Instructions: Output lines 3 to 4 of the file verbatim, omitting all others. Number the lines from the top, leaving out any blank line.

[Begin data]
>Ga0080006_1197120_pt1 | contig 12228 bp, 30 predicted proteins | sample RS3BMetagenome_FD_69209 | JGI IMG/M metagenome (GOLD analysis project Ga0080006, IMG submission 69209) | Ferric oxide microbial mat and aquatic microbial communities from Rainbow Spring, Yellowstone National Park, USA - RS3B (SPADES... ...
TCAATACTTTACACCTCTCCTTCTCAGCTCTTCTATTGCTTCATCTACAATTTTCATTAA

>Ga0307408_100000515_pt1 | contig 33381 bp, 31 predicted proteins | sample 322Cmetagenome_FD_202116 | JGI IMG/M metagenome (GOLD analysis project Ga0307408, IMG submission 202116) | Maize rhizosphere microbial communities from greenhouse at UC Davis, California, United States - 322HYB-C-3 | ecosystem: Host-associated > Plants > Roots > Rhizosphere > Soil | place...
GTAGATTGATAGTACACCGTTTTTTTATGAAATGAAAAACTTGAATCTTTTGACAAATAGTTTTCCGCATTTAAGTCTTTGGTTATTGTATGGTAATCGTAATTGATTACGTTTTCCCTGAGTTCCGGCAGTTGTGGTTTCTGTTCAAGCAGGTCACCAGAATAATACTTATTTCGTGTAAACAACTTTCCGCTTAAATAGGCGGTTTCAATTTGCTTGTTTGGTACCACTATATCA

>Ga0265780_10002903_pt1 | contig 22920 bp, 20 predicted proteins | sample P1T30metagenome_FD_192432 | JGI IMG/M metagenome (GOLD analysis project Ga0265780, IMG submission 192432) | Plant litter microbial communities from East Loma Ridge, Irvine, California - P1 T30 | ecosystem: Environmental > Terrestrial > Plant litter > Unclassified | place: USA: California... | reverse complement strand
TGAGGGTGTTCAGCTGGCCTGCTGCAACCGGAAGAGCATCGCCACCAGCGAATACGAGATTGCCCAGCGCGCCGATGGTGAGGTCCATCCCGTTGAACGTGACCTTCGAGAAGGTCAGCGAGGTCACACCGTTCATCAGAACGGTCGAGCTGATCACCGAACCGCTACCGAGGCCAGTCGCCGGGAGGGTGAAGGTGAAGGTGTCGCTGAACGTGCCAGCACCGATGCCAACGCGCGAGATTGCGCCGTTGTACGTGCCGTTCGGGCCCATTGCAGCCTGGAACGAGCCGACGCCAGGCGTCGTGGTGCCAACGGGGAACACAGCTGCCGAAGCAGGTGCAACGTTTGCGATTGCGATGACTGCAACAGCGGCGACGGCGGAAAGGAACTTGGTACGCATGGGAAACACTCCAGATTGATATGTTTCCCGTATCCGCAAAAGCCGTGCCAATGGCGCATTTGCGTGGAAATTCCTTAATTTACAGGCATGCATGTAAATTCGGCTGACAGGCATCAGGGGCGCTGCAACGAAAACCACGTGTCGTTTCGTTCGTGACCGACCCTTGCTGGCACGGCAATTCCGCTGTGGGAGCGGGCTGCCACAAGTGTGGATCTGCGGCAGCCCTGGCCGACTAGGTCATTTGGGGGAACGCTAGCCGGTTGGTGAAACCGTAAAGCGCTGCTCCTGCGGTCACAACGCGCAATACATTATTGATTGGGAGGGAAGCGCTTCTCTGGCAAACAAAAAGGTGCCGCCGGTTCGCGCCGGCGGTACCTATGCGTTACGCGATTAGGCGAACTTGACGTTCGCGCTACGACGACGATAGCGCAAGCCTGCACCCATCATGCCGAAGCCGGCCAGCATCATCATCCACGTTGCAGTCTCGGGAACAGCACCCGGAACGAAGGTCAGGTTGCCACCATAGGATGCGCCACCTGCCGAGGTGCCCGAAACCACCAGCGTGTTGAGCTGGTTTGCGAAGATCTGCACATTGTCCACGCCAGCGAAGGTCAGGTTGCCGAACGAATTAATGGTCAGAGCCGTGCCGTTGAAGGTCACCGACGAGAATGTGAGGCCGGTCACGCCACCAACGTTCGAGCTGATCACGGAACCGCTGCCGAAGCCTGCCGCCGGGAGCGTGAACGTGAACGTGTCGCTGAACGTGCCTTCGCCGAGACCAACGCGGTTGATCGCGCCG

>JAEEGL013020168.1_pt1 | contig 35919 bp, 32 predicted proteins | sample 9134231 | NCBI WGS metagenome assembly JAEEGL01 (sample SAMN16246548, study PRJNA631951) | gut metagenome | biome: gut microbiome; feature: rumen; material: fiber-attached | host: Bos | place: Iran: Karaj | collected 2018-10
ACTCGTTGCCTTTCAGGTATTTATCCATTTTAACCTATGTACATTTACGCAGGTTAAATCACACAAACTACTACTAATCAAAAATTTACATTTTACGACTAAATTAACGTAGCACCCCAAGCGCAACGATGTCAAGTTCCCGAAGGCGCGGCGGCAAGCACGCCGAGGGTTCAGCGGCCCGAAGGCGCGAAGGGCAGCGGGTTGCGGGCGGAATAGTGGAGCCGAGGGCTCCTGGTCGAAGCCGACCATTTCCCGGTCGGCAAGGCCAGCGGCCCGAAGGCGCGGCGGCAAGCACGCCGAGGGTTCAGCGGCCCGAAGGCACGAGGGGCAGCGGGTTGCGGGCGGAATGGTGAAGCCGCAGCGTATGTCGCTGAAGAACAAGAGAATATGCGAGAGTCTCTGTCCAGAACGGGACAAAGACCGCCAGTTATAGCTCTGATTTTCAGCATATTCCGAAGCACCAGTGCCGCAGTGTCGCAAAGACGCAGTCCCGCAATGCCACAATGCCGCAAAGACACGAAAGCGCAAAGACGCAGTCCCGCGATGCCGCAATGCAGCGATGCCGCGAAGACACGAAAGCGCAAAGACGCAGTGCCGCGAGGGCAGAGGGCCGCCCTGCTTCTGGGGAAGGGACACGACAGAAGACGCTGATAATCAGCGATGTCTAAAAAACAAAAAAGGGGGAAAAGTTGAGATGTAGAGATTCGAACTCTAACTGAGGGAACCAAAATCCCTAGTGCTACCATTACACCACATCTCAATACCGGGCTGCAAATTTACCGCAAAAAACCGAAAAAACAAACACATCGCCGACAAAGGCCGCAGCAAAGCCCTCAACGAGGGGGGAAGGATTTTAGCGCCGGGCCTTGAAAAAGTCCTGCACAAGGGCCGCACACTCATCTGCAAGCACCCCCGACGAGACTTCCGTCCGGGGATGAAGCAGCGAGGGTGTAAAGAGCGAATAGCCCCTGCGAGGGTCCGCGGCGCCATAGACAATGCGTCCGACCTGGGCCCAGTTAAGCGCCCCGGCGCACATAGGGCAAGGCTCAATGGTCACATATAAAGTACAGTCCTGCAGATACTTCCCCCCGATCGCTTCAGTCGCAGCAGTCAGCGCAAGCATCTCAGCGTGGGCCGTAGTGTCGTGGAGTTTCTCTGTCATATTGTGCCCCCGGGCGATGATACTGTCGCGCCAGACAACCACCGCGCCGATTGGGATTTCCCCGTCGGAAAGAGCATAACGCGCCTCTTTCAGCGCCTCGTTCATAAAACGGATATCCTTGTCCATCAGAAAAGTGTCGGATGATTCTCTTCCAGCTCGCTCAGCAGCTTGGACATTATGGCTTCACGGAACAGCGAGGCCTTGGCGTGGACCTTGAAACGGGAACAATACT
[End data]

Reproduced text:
>Ga0307408_100000515_pt1 | contig 33381 bp, 31 predicted proteins | sample 322Cmetagenome_FD_202116 | JGI IMG/M metagenome (GOLD analysis project Ga0307408, IMG submission 202116) | Maize rhizosphere microbial communities from greenhouse at UC Davis, California, United States - 322HYB-C-3 | ecosystem: Host-associated > Plants > Roots > Rhizosphere > Soil | place...
GTAGATTGATAGTACACCGTTTTTTTATGAAATGAAAAACTTGAATCTTTTGACAAATAGTTTTCCGCATTTAAGTCTTTGGTTATTGTATGGTAATCGTAATTGATTACGTTTTCCCTGAGTTCCGGCAGTTGTGGTTTCTGTTCAAGCAGGTCACCAGAATAATACTTATTTCGTGTAAACAACTTTCCGCTTAAATAGGCGGTTTCAATTTGCTTGTTTGGTACCACTATATCA